Archive for January, 2008


Posted in Artists, contest, Upcoming Release with tags , on January 30, 2008 by takecountryback
“Cheney’s Toy” available in time for Super Tuesday as free mp3 download via eMusic exclusive on Monday February 4

AUSTIN, Texas – Singer/songwriter James McMurtry is once again making a political statement through his music. On his new song “Cheney’s Toy”, McMurtry picks up where he left off with his controversial anthem “We Can’t Make it Here.” “Cheney’s Toy” reminds us that the war in Iraq is still going on — with veiled references to Guantanamo and Abu Ghraib and the stark image of a soldier who returned from the conflict, blind and brain damaged.

In order to make sure people get the message, McMurtry is giving away the song for free on February 4 exclusively through eMusic’s Daily Download. On the Super Tuesday primary day (February 5) fans will be able to download the mp3 from McMurtry’s MySpace page and Lightning Rod Records’ website (links below).

McMurtry and Lightning Rod Records are encouraging fans to use the free mp3 to create their own videos and post them online. McMurtry will choose the best videos and post them on his official MySpace page and website. If needed, fans can create videos using slideshow applications at Creators of each of the top five video creators will receive t-shirts and autographed copies of McMurtry’s new album, Just Us Kids (in stores April 15, 2008). McMurtry’s choice for the best overall video will also receive an 8 Gb Apple iPod nano with video capabilities. Fans can send links to their videos to
“We Can’t Make it Here” reverberated wildly across the internet and the airwaves, igniting a grassroots firestorm that has brought legions of new fans to the singer/songwriter’s work. Fan-made videos of “We Can’t Make It Here” have been viewed more than 170,000 times on YouTube.

“Cheney’s Toy” at eMusic:

James McMurtry’s MySpace page:

RockYou slideshow application:

James McMurtry’s YouTube page:

Lightning Rod Records mp3 link:

“Cheney’s Toy”
Words and Music by James McMurtry

Another unknown soldier
Another lesson learned
Kick the gas can over
Strike a match get back and watch that sucker burn

Keep smiling for the camera
Keep waving to the crowd
Don’t let up for an instant
Stay the course and make your mama proud

         You’re the man
          Show’em what you’re made of
          You’re no longer daddy’s boy
          You’re the man
          That they’re all afraid of
          But you’re only Cheney’s toy

Another unknown soldier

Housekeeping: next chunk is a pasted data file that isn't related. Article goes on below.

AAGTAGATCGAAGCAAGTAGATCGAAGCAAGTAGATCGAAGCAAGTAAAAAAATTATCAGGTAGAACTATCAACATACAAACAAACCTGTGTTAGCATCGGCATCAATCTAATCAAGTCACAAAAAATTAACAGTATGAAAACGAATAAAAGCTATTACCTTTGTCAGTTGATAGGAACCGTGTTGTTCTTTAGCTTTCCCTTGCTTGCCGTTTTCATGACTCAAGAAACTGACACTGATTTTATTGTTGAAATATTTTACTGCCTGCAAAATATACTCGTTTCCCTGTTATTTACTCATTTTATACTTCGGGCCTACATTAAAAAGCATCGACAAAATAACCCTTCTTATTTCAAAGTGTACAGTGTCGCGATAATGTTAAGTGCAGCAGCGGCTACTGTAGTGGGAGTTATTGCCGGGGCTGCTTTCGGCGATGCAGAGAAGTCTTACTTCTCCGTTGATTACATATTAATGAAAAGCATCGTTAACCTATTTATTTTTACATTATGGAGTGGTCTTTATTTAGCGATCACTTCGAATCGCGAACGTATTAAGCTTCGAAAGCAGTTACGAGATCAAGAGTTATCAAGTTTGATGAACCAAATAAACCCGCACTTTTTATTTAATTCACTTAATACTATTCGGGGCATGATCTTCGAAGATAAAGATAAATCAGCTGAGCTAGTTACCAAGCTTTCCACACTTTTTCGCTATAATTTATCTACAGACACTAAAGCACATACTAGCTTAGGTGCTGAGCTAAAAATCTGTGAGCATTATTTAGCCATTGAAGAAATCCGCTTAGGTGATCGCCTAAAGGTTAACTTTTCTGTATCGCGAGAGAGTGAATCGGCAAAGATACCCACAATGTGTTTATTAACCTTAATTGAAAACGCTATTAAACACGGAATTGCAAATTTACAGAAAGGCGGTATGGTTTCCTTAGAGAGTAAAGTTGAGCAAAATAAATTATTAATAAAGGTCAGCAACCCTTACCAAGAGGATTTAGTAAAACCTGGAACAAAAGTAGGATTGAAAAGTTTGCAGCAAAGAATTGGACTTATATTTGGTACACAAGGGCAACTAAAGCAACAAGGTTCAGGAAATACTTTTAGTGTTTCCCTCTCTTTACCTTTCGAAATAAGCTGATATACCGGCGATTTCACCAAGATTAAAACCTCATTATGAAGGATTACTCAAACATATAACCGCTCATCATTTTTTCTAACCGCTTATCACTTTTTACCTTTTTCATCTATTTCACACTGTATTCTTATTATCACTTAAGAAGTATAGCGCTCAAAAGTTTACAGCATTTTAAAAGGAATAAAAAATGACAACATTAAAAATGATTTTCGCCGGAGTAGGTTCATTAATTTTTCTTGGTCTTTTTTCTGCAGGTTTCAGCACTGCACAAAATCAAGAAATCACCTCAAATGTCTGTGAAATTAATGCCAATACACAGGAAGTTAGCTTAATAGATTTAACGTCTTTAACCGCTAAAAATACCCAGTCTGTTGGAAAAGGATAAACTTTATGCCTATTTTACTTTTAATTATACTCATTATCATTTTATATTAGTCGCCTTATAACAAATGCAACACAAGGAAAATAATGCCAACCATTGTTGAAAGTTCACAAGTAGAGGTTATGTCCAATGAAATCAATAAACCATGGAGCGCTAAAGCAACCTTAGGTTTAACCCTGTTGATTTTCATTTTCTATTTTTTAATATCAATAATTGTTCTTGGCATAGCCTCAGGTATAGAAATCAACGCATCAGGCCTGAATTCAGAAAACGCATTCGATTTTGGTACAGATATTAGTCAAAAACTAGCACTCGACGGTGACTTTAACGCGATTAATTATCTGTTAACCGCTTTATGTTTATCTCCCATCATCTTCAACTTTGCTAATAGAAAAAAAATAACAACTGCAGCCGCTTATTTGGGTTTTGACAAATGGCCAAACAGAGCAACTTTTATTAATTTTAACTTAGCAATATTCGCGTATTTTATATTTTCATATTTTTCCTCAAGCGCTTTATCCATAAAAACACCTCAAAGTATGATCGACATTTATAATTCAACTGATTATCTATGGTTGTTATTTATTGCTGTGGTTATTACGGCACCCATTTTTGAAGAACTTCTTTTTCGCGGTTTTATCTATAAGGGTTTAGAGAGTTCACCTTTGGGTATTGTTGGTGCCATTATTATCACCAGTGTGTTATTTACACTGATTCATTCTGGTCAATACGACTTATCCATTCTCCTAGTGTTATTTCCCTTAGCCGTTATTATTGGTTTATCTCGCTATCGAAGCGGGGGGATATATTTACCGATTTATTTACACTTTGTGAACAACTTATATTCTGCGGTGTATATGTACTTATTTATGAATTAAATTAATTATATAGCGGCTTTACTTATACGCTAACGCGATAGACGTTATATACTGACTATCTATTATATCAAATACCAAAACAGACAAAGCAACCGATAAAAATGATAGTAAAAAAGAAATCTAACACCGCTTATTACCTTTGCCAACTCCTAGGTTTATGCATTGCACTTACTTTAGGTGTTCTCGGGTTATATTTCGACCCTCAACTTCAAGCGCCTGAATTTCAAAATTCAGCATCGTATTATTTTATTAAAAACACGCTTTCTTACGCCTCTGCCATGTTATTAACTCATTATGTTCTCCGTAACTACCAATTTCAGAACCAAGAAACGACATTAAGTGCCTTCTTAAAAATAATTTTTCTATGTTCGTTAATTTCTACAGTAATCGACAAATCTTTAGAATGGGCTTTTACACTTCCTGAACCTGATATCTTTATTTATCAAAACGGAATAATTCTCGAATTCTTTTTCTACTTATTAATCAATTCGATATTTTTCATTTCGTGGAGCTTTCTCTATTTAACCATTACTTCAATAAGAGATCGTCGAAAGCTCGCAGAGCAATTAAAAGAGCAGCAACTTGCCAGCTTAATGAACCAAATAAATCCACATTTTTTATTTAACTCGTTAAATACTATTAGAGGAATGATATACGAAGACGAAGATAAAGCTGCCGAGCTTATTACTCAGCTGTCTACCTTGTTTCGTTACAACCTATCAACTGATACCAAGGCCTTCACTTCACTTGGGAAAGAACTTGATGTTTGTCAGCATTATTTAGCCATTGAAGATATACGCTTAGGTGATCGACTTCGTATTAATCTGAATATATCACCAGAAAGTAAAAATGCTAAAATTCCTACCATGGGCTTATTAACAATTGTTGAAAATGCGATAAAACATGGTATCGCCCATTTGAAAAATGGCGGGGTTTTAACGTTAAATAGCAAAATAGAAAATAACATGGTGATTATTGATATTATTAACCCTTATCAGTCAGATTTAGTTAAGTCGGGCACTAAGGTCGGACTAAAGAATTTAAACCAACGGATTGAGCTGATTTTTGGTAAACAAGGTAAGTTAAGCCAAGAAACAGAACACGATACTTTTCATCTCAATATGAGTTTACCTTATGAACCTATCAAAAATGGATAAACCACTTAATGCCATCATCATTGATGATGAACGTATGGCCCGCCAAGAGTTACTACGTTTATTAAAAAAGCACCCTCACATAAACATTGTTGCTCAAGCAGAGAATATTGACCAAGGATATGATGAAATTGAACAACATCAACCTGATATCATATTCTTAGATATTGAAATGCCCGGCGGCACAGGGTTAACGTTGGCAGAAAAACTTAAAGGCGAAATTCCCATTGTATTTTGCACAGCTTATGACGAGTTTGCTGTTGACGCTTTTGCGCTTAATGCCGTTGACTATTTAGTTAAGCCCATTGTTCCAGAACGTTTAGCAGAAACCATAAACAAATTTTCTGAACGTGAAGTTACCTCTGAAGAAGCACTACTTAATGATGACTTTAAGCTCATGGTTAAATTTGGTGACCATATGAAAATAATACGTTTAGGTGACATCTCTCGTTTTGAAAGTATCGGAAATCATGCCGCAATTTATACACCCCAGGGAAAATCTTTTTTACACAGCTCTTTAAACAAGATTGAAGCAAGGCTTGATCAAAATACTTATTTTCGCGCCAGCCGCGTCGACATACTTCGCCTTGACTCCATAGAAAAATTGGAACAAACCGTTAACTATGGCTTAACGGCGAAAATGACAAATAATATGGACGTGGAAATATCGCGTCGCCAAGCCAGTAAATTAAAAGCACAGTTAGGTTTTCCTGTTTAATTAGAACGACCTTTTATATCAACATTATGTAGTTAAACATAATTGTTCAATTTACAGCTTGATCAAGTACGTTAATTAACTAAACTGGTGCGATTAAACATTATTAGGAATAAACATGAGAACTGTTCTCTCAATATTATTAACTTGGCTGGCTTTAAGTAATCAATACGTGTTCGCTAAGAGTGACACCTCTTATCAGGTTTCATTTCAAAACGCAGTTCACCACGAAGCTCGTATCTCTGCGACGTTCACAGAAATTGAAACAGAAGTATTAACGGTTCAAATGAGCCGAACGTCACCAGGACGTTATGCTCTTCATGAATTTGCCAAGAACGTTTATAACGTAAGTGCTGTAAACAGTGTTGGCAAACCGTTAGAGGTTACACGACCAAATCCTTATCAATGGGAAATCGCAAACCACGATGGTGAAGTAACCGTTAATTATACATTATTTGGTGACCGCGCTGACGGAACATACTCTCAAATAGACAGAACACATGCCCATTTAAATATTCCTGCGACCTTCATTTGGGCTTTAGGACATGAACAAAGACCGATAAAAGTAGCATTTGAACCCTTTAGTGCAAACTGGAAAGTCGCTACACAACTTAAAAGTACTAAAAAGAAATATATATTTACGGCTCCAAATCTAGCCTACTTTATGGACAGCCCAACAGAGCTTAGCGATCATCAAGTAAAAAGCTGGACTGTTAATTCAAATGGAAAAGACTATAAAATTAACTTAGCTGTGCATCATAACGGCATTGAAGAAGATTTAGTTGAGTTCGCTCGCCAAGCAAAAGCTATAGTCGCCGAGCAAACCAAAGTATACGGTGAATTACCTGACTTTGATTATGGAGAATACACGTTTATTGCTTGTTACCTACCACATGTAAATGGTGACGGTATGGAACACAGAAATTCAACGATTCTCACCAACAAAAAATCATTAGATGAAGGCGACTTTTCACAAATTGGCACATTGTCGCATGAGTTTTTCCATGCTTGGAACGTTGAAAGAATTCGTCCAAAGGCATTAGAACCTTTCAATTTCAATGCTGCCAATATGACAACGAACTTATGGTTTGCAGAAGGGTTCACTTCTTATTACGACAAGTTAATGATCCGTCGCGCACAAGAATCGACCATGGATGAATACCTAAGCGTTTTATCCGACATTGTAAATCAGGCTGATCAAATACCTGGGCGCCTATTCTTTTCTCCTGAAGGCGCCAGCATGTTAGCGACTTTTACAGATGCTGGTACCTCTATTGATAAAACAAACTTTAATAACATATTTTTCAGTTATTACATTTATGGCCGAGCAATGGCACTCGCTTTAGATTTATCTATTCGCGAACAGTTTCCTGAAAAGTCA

Who’s seen it all before
All in the name of Jesus
Behind the razor wire and shackled to the floor

Just keep smiling at the cameras
And keep that twinkle in your eye
We don’t need to know the answers
Long as we’re safe, just hit your marks and say your lines

         You’re the man
          Show ’em what you’re made of
          You’re no longer daddy’s boy
          Take a stand
          Give ’em what they paid for
          ‘Cause you’re only Cheney’s toy

They’ll take a fork and turn you over
While the fat lady sings
One more pin on one more shoulder
Is all the future brings
For another unknown soldier
Who don’t know his own name
And he won’t get any older
And he can’t see for the shrapnel in his brain

         (Multi Chorus)

Boy Named Shel

Posted in Books with tags on January 27, 2008 by takecountryback

Which Shel Silverstein is your favorite?

The groundbreaking Playboy cartoonist? The celebrated children’s book author? The venerated Nashville songsmith? The gravel-voiced poet of the surreal? The obscure off-Broadway playwright? The Academy Award-nominated screenwriter?

Silverstein led many lives, and biographer Lisa Rogak examines all of them in “A Boy Named Shel: The Life and Times of Shel Silverstein” (Thomas Dunne Books; $24.95; 239 pages).

The truth is, Silverstein will probably always be best known for books like “The Giving Tree,” “Where The Sidewalk Ends” and “A Light in the Attic,” but his works for children were always aimed at adults as well. And some of his lesser-known poems and songs — fueled by his unquenchable libido, his randy sense of humor and his disdain for the pigeonholing of artistic impulses — would make even adults blush.

Silverstein, Rogak emphasizes, refused to be chained to any one methodology, medium, location or relationship. Add to the list above, for example, the fact that Silverstein, who favored art over commerce, was also a serious painter, who rarely showed his work.